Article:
In the example shown in
When conducting a PIN-to-PIN instant messaging session according to the embodiment shown in
It will also be appreciated that, as noted above, instant messaging can be implemented using any other suitable protocol such as SMS. In SMS, a message is transmitted to an SMC center (SMSC) within a caltier's infrastructure, and then delivered to the mobile phone number of the destination device. The SMSC would also be configured to hold onto messages and deliver then once the destination device is within coverage.
When conducting an instant messaging session using a 3rd party instant messaging application, access to the 3rd party instant messaging server 86 is first established and instant messages 84 exchanged over the wireless network 200 according to the appropriate protocol used by the 3rd party. It will be appreciated that the principles discussed below are equally applicable to both PIN-to-PIN messaging and other Internet service-based instant messaging systems hosted by such 3rd parties.
It will be appreciated that User A's “status” or “presence” or “availability” may refer to any mechanism by which the instant messaging application 54 enables User A to indicate to another correspondent in an instant messaging session or conversation 98 (see also
The presence selection box 242 provides a list 244 of presence options which, in this example includes “Available”, “Unavailable” and “Custom 1”. The option “Custom 1” illustrates that custom, user-defined presence statuses can be created, in addition to default presence statuses, e.g. “Available” and “Unavailable”. For example, a more specific presence status such as “On the Phone” or “Busy” can be defined. A New Custom option 245 can be selected to create such a custom user-defined presence status as will be discussed later. A message can be associated with a selected one of the presence options in the list 244 by entering characters adjacent the Message identifier 246. For example, if the “Unavailable” option has been selected, an accompanying message such as “I am on the phone right now” can be entered. In this way, various options are provided for alerting other correspondents such as buddies User B, User C and User D that User A is not likely to be responsive if at all, i.e. is “unavailable” at the moment.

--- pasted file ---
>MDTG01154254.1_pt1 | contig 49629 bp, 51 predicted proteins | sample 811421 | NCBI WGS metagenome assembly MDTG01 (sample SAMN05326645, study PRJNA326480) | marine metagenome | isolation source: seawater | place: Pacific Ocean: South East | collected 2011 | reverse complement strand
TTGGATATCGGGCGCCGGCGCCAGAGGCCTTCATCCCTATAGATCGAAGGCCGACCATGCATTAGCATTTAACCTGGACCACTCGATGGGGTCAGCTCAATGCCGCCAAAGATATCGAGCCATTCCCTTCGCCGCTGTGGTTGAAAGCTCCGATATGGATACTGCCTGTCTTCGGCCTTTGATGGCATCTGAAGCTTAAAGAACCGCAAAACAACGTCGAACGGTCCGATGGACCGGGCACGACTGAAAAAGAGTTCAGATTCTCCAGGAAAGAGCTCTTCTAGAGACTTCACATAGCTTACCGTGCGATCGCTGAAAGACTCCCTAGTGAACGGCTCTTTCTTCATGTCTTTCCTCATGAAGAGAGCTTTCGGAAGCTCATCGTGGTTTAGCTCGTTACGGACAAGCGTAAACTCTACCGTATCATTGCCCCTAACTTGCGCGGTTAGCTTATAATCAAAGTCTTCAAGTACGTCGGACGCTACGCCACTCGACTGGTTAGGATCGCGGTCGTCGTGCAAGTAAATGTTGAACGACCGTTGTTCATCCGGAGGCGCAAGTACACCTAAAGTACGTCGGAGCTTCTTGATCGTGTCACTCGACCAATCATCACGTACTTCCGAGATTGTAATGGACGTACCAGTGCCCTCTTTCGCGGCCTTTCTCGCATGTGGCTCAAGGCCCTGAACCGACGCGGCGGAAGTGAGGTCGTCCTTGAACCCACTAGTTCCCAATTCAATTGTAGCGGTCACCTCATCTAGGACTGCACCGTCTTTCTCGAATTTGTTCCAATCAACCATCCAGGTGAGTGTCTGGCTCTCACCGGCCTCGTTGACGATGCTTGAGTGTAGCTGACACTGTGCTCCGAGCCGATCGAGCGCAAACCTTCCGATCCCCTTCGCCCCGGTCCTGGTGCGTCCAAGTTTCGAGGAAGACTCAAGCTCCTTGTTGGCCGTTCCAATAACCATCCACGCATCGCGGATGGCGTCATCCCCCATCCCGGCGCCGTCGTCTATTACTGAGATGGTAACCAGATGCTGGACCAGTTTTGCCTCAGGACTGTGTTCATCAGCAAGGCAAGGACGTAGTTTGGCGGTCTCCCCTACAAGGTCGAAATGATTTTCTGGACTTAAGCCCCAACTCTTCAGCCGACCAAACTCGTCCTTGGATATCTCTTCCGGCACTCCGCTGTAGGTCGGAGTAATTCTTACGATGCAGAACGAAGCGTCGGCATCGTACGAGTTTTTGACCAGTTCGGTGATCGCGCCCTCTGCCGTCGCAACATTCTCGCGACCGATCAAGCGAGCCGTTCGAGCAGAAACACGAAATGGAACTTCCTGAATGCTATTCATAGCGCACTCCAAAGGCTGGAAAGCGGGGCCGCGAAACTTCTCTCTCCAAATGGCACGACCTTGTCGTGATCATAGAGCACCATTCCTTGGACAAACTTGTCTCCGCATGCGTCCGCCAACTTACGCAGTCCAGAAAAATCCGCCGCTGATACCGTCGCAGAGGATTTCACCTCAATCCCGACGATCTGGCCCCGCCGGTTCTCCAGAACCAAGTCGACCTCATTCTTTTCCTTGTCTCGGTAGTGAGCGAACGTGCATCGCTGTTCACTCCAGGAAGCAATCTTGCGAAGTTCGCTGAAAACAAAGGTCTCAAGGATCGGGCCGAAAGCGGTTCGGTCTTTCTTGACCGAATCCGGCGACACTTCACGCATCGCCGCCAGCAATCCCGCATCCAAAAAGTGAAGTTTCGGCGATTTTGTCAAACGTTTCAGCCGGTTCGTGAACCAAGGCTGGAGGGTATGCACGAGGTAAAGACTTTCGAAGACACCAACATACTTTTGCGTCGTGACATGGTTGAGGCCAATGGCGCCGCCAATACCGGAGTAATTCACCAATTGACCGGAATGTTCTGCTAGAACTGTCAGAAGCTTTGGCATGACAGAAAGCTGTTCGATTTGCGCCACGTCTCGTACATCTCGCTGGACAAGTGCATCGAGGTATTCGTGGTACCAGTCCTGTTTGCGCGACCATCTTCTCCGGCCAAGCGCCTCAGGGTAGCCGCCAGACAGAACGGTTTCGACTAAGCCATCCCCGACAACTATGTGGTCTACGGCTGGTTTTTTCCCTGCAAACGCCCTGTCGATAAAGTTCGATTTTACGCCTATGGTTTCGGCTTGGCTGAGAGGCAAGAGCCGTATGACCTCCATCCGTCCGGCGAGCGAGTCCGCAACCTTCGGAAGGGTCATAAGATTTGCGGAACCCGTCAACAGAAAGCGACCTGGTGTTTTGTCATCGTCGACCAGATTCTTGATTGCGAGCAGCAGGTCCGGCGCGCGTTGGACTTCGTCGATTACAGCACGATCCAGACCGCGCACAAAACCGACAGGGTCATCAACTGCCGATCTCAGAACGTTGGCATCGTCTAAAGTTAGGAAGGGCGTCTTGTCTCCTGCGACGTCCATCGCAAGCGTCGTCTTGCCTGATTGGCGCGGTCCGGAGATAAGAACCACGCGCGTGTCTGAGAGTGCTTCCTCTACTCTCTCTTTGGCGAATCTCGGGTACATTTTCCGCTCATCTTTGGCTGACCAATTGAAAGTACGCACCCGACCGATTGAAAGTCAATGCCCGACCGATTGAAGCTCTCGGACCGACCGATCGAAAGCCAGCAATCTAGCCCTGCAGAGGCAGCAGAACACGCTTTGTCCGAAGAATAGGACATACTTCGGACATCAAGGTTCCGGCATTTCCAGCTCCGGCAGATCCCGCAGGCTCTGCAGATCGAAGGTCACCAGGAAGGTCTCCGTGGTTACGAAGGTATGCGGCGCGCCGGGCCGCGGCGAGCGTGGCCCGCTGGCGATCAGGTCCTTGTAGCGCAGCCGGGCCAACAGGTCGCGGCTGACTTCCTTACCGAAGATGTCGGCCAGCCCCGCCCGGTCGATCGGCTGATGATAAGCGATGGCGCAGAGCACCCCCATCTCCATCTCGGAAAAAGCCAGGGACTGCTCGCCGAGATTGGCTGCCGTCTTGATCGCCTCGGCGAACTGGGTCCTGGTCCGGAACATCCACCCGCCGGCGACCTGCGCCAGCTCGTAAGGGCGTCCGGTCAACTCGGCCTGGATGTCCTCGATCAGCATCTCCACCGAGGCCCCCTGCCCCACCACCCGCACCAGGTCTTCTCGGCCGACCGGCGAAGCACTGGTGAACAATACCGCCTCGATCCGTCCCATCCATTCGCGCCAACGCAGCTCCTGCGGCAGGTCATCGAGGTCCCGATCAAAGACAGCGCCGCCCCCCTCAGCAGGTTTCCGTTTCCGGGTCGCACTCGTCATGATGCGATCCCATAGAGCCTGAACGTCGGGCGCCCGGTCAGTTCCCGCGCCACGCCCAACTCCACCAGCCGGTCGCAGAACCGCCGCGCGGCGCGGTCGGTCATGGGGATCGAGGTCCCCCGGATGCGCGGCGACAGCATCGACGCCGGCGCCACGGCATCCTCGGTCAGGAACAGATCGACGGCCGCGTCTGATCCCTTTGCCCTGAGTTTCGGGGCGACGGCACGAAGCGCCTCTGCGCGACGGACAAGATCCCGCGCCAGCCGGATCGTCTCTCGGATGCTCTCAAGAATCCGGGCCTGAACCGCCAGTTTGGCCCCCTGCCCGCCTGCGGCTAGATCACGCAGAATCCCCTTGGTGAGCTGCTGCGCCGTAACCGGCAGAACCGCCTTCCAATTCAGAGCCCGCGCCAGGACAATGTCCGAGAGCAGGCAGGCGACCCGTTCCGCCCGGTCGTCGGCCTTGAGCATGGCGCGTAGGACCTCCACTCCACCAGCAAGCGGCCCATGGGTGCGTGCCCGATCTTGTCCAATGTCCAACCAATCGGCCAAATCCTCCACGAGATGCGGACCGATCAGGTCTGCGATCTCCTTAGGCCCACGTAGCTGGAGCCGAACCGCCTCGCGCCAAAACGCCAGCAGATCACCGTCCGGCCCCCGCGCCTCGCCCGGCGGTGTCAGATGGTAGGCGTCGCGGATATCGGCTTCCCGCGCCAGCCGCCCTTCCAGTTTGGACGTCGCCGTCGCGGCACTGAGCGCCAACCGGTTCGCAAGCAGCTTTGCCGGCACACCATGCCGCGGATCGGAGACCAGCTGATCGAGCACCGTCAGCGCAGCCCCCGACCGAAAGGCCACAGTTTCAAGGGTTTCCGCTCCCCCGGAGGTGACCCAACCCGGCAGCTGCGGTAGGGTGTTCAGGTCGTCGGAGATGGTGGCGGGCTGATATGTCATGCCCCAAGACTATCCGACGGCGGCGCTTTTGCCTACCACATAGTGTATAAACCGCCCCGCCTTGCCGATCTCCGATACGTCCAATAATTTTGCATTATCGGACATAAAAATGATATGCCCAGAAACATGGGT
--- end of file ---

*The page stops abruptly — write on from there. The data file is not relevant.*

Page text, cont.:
In the example shown in
While the instant messaging application 54 is running, it can detect a change in presence status, and the presence status updated accordingly, e.g. upon a manual selection made by the user. It can be appreciated that a user's contacts, in particular those with which they are engaged in current conversations 98, may rely on the user's presence status to ascertain the availability of the user and thus the likelihood that the user will be responsive. As such, it is beneficial for the user to change their presence status according to their availability. As discussed above, the mobile device 100 may, in addition to applications such as instant messaging 54, have existing notification profiles that can be changed using the profiles application 62. Notification profiles define how the mobile device 100 notifies the user of calendar and task reminders; and incoming messages, calls, and browser content. Consequently, this may affect the user's ability to recognize such reminders and incoming communications. Therefore, unless the user's presence status in the instant messaging application 54 is not consistent with the notification profiles, even if the user appears to be “available” in the context of instant messaging, they may in fact not be responsive when, for example, they are not alerted or “notified” by the mobile device 10.
Turning now to
An advanced options UI 268 for the profiles application 62 is shown in